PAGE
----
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“Minimalism” is a sexy buzzword. Tiny house television shows abound, books like The Life-Changing Magic of Tidying Up can be seen perched on our friends’ shelves, and websites like “Project 333” challenge participants to dress with only 33 items for 3 months (including clothes, shoes, outerwear, accessories, and jewelry). This movement is part inspiring – I’d love to downsize for greater happiness! – and part intimidating – Where do I even begin?!

It’s easy to become overwhelmed by the task of going through our lives, asking ourselves if we really need this or that. Moreover, it’s easy to feel ashamed if we can’t reduce our possessions to the standards we see or read about. There I’ve gone again, buying something else! Materialism has gained a bad wrap.

Another way to approach minimalism is to actually embrace materialism; to become, in a sense, more materialistic. It sounds counterintuitive, but think about it this way: instead of feeling ashamed about our things, what if we practiced loving them more?

“People say that we’re materialistic,” says meditation teacher Michael Stone in his TEDx talk, “but I don’t think that’s true. We’re not materialistic enough… Being materialistic means loving the material.” Michael goes on to share he isn’t just referencing the things we personally own, but also our sidewalks, our parks, and our communities. By having a greater love and appreciation for the things we have – both inside our homes and the resources we use – we not only build a more sustainable world, but we further integrate spiritual practice into our daily lives.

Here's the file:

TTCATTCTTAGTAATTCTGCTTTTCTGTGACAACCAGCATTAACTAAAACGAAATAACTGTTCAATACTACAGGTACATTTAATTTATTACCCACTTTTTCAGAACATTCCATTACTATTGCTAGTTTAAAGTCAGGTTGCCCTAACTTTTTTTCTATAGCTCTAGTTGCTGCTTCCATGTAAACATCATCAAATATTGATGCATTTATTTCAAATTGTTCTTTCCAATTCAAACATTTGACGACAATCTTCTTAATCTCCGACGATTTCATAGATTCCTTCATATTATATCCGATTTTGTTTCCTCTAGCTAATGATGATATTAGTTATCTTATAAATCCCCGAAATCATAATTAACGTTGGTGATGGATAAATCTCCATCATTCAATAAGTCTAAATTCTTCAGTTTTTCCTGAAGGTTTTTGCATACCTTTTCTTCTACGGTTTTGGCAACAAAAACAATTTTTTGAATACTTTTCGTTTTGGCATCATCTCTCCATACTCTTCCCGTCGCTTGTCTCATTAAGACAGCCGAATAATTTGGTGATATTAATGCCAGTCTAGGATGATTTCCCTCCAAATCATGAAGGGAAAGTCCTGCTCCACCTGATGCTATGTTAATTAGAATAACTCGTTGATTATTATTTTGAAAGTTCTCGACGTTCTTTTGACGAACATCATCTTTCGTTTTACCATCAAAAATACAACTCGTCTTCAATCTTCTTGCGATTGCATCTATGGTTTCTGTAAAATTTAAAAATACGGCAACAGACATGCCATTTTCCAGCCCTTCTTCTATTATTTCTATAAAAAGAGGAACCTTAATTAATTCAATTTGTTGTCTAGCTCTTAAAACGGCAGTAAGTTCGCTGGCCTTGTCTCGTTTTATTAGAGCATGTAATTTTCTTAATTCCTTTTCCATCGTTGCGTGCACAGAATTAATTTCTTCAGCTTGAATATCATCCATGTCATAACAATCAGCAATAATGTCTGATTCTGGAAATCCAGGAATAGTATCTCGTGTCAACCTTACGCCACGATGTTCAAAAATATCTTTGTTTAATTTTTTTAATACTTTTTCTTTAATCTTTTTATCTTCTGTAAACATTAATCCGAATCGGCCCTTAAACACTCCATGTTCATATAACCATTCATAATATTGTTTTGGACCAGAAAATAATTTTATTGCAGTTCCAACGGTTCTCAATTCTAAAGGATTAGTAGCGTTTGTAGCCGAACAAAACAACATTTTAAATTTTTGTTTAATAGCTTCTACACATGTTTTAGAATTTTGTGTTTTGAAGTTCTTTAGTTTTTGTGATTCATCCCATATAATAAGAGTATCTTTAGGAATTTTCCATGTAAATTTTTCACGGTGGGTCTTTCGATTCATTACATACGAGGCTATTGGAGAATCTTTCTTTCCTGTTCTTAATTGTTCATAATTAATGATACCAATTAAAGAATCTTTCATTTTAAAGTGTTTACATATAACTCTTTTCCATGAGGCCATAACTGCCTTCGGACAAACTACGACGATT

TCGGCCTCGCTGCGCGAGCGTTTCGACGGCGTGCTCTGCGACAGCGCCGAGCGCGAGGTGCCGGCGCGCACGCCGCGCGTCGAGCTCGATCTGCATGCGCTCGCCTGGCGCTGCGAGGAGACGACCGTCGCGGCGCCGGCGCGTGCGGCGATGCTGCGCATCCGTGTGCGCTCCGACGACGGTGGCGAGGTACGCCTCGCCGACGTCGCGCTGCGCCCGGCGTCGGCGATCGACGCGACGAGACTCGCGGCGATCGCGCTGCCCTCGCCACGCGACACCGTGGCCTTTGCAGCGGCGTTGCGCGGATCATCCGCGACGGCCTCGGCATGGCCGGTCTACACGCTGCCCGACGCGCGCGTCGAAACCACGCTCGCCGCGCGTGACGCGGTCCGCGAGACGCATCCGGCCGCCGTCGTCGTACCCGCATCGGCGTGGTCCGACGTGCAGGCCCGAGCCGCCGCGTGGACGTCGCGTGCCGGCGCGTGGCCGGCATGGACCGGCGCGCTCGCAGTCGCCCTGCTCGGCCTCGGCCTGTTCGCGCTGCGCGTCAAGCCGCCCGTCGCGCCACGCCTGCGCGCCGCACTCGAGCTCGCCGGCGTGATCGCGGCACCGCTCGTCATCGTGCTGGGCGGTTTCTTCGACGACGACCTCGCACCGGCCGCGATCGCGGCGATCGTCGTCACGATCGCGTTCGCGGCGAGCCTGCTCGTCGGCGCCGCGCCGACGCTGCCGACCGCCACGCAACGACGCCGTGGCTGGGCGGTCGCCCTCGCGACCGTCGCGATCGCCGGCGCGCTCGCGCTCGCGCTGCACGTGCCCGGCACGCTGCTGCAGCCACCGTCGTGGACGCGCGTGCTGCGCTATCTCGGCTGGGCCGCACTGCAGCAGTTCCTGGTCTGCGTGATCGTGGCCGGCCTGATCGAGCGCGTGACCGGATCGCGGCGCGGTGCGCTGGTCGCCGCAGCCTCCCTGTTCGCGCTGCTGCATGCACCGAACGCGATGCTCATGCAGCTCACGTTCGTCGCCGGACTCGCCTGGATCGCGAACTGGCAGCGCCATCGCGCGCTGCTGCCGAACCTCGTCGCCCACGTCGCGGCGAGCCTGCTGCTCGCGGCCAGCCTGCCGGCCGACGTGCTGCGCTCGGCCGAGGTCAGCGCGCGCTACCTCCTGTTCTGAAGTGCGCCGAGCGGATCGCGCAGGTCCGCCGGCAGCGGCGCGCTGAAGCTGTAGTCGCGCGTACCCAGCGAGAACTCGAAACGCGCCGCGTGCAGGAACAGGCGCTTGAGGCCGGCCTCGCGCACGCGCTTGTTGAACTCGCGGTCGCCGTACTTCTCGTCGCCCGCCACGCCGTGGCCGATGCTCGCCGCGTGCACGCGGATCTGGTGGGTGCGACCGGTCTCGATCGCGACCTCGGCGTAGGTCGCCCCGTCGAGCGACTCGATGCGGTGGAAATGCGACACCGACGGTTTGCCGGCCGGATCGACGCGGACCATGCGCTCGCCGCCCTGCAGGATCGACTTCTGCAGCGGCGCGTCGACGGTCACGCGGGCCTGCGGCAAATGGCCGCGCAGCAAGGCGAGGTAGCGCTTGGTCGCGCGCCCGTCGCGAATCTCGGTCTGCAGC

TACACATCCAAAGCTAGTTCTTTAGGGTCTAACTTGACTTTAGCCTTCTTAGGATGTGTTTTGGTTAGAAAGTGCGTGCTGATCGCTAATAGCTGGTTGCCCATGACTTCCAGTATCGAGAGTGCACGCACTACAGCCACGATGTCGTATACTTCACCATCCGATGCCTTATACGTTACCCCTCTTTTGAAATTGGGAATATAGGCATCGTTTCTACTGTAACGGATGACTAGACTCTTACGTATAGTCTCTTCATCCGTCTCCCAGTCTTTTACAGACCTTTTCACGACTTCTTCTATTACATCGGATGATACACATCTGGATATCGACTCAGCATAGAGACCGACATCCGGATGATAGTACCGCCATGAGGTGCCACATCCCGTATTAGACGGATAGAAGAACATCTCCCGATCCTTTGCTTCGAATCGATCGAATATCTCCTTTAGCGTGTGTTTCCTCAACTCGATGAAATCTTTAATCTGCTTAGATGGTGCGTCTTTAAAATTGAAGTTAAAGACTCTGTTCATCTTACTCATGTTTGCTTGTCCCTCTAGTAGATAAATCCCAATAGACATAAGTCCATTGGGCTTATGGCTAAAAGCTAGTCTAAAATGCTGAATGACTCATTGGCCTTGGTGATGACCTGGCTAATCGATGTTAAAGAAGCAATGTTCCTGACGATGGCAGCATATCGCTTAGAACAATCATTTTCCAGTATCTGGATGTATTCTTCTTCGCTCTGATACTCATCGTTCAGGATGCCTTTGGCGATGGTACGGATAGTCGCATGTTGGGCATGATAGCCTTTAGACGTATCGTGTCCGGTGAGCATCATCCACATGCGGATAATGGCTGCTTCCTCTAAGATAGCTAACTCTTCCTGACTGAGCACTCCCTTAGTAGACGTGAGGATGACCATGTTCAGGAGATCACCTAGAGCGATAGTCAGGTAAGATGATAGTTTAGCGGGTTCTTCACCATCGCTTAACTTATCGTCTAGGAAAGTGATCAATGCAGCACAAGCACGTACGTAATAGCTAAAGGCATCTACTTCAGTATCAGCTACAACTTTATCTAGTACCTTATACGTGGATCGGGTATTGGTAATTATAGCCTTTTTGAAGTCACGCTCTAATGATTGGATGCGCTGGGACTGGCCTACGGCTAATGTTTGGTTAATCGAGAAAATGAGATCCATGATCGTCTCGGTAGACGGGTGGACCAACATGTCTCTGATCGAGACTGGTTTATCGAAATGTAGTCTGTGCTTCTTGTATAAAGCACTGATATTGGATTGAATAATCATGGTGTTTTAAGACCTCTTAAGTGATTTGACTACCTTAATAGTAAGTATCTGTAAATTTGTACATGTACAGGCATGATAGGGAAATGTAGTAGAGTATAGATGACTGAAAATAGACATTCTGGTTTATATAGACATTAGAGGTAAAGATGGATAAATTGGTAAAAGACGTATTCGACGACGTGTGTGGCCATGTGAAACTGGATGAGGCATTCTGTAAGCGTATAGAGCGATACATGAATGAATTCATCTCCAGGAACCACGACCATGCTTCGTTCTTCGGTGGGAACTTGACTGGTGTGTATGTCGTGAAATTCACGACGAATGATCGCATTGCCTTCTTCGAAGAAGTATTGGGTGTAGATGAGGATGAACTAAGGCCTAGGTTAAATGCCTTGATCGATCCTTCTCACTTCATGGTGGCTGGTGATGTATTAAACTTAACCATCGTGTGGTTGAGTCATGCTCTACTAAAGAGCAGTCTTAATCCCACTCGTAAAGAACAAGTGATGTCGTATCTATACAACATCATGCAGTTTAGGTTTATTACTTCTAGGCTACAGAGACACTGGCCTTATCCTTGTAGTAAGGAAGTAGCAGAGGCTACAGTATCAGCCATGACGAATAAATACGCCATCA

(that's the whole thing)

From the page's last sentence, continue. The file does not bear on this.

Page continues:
When practicing a deeper materialism, it’s also important to remember impermanence. There’s an old teaching about a meditation master being presented with a beautiful drinking glass, or in other variations, a teacup. As soon as the master accepts the glass or teacup – How well it holds water and glistens in the sunlight! – he knows the glass is already broken. In other words, there will come a day when the glass is not longer usable. It breaks, chips, or is lost. By accepting this inevitable end from the very start, the master is able to appreciate his gift all the more. It’s impermanent. There’s no need to get attached to it, but rather to enjoy it while it’s functional.

This lesson can be applied to our deeper love of the material. Our lakes won’t always be this clean. Our favorite sweaters will eventually gain holes. Our children won’t stay children. By giving more love to our materials, we inevitably take better care of them, feel grateful for their presence in our lives, even naturally downsize, streamlining our love and positive vibe to the things we care about most. We become more mindful about what we throw away or discard. We become more mindful about what we choose to bring into our lives, knowing we have a responsibility to treat that material item with kindness, respect, and love. We’re able to take action to preserve the things we care about, like our natural resources, so they can be enjoyed by generations to come.

There’s no need to feel shame in accumulating things we will love. They will pass a good life with us. And even though we know they won’t last forever, that doesn’t mean we’ll treat them as if they are worthless or invaluable. We will love them all the same and do our best to extend their lives. In fact, we will love and cherish them all the more, for we too are merely impermanent materials in the world.


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